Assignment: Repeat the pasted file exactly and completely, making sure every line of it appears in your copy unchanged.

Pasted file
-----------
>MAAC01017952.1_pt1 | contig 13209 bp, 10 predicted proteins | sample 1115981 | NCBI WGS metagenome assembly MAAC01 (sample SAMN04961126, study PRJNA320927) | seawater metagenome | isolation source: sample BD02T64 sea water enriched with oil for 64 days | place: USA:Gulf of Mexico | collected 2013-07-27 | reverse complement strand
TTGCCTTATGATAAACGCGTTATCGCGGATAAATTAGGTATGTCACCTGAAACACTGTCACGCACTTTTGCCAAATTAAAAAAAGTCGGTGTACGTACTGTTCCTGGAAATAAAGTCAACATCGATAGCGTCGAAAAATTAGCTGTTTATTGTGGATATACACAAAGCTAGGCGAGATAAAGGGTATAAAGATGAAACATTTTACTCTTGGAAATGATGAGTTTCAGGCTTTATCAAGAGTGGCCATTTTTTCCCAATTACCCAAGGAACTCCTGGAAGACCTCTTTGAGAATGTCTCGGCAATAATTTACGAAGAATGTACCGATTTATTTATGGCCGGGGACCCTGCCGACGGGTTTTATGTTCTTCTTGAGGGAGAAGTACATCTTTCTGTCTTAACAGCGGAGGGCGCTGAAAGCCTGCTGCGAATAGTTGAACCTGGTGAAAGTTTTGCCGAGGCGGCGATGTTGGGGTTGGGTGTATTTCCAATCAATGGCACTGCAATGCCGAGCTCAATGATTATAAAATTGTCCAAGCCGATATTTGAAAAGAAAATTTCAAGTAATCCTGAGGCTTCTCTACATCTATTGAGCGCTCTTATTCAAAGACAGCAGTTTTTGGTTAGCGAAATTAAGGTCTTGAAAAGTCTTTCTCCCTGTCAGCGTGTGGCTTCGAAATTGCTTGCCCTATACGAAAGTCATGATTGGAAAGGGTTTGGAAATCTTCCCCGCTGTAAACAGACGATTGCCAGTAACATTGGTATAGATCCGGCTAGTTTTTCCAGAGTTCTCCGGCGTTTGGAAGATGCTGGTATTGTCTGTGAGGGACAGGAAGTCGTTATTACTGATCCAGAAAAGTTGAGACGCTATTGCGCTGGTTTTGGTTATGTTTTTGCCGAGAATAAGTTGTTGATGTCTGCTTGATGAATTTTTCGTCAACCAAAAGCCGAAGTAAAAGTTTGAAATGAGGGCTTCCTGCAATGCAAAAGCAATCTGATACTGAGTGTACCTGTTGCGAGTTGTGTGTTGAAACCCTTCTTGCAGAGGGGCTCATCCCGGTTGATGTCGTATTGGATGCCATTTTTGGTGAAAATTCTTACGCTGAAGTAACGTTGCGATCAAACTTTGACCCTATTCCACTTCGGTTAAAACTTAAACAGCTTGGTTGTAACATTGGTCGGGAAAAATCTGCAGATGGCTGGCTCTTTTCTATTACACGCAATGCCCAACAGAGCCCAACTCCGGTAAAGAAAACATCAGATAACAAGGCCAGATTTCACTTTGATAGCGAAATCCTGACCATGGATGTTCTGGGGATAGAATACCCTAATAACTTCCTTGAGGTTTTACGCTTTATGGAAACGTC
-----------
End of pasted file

>MAAC01017952.1_pt1 | contig 13209 bp, 10 predicted proteins | sample 1115981 | NCBI WGS metagenome assembly MAAC01 (sample SAMN04961126, study PRJNA320927) | seawater metagenome | isolation source: sample BD02T64 sea water enriched with oil for 64 days | place: USA:Gulf of Mexico | collected 2013-07-27 | reverse complement strand
TTGCCTTATGATAAACGCGTTATCGCGGATAAATTAGGTATGTCACCTGAAACACTGTCACGCACTTTTGCCAAATTAAAAAAAGTCGGTGTACGTACTGTTCCTGGAAATAAAGTCAACATCGATAGCGTCGAAAAATTAGCTGTTTATTGTGGATATACACAAAGCTAGGCGAGATAAAGGGTATAAAGATGAAACATTTTACTCTTGGAAATGATGAGTTTCAGGCTTTATCAAGAGTGGCCATTTTTTCCCAATTACCCAAGGAACTCCTGGAAGACCTCTTTGAGAATGTCTCGGCAATAATTTACGAAGAATGTACCGATTTATTTATGGCCGGGGACCCTGCCGACGGGTTTTATGTTCTTCTTGAGGGAGAAGTACATCTTTCTGTCTTAACAGCGGAGGGCGCTGAAAGCCTGCTGCGAATAGTTGAACCTGGTGAAAGTTTTGCCGAGGCGGCGATGTTGGGGTTGGGTGTATTTCCAATCAATGGCACTGCAATGCCGAGCTCAATGATTATAAAATTGTCCAAGCCGATATTTGAAAAGAAAATTTCAAGTAATCCTGAGGCTTCTCTACATCTATTGAGCGCTCTTATTCAAAGACAGCAGTTTTTGGTTAGCGAAATTAAGGTCTTGAAAAGTCTTTCTCCCTGTCAGCGTGTGGCTTCGAAATTGCTTGCCCTATACGAAAGTCATGATTGGAAAGGGTTTGGAAATCTTCCCCGCTGTAAACAGACGATTGCCAGTAACATTGGTATAGATCCGGCTAGTTTTTCCAGAGTTCTCCGGCGTTTGGAAGATGCTGGTATTGTCTGTGAGGGACAGGAAGTCGTTATTACTGATCCAGAAAAGTTGAGACGCTATTGCGCTGGTTTTGGTTATGTTTTTGCCGAGAATAAGTTGTTGATGTCTGCTTGATGAATTTTTCGTCAACCAAAAGCCGAAGTAAAAGTTTGAAATGAGGGCTTCCTGCAATGCAAAAGCAATCTGATACTGAGTGTACCTGTTGCGAGTTGTGTGTTGAAACCCTTCTTGCAGAGGGGCTCATCCCGGTTGATGTCGTATTGGATGCCATTTTTGGTGAAAATTCTTACGCTGAAGTAACGTTGCGATCAAACTTTGACCCTATTCCACTTCGGTTAAAACTTAAACAGCTTGGTTGTAACATTGGTCGGGAAAAATCTGCAGATGGCTGGCTCTTTTCTATTACACGCAATGCCCAACAGAGCCCAACTCCGGTAAAGAAAACATCAGATAACAAGGCCAGATTTCACTTTGATAGCGAAATCCTGACCATGGATGTTCTGGGGATAGAATACCCTAATAACTTCCTTGAGGTTTTACGCTTTATGGAAACGTC